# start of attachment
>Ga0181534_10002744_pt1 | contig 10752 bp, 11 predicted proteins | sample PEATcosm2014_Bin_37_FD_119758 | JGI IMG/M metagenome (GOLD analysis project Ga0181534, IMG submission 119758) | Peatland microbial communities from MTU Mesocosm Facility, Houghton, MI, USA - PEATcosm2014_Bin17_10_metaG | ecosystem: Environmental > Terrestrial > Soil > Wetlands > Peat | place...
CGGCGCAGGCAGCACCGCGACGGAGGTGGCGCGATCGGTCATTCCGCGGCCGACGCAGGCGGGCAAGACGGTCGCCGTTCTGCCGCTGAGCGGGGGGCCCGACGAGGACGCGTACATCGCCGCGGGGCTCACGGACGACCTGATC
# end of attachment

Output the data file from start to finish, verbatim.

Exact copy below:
>Ga0181534_10002744_pt1 | contig 10752 bp, 11 predicted proteins | sample PEATcosm2014_Bin_37_FD_119758 | JGI IMG/M metagenome (GOLD analysis project Ga0181534, IMG submission 119758) | Peatland microbial communities from MTU Mesocosm Facility, Houghton, MI, USA - PEATcosm2014_Bin17_10_metaG | ecosystem: Environmental > Terrestrial > Soil > Wetlands > Peat | place...
CGGCGCAGGCAGCACCGCGACGGAGGTGGCGCGATCGGTCATTCCGCGGCCGACGCAGGCGGGCAAGACGGTCGCCGTTCTGCCGCTGAGCGGGGGGCCCGACGAGGACGCGTACATCGCCGCGGGGCTCACGGACGACCTGATC